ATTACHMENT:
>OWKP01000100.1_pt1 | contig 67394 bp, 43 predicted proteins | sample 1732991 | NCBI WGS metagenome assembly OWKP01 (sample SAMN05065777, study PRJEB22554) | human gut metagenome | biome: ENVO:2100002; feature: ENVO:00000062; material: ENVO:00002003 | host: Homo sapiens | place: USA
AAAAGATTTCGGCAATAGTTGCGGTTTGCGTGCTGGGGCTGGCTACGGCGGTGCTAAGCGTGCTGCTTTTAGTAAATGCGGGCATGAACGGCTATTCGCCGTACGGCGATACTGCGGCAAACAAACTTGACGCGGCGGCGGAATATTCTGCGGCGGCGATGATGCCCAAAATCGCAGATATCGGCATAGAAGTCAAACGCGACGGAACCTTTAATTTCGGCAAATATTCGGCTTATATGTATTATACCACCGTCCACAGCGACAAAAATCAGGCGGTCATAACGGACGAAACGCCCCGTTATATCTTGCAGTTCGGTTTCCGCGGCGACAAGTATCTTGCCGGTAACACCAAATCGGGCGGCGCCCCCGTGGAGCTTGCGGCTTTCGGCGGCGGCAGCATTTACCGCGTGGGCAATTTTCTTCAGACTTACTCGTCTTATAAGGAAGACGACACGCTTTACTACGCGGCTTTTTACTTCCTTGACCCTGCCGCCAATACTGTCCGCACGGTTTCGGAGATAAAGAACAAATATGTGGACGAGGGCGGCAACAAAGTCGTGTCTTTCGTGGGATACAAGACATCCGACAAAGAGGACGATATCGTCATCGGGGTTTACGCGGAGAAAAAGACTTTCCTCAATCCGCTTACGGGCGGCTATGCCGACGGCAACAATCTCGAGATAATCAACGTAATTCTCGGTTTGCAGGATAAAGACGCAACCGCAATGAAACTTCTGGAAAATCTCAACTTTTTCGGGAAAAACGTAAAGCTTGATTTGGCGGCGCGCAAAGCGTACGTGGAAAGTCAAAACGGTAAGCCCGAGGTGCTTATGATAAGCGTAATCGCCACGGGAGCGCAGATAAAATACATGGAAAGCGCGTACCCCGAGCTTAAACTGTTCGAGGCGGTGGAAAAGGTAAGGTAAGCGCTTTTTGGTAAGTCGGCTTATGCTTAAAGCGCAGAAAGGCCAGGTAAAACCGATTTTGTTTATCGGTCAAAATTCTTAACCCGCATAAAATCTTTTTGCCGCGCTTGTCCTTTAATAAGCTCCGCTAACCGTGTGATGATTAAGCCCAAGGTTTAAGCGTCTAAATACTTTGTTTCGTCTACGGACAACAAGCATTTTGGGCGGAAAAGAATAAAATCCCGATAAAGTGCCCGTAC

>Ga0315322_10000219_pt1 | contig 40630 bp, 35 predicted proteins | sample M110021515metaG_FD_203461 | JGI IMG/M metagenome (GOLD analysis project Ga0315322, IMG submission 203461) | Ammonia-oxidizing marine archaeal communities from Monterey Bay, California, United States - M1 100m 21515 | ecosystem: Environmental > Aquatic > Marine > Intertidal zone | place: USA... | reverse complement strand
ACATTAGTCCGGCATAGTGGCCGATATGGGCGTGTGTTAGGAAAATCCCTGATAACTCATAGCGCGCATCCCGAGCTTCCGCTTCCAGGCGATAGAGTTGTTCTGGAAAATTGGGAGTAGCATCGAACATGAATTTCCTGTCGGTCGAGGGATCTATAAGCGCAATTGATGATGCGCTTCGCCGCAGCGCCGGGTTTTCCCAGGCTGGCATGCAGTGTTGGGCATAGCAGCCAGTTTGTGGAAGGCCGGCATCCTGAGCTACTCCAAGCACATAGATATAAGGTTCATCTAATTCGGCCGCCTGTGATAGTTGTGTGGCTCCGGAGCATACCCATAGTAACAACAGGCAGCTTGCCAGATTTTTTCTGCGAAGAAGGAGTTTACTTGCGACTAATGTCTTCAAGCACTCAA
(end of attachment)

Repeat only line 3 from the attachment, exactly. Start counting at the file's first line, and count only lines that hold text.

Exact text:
>Ga0315322_10000219_pt1 | contig 40630 bp, 35 predicted proteins | sample M110021515metaG_FD_203461 | JGI IMG/M metagenome (GOLD analysis project Ga0315322, IMG submission 203461) | Ammonia-oxidizing marine archaeal communities from Monterey Bay, California, United States - M1 100m 21515 | ecosystem: Environmental > Aquatic > Marine > Intertidal zone | place: USA... | reverse complement strand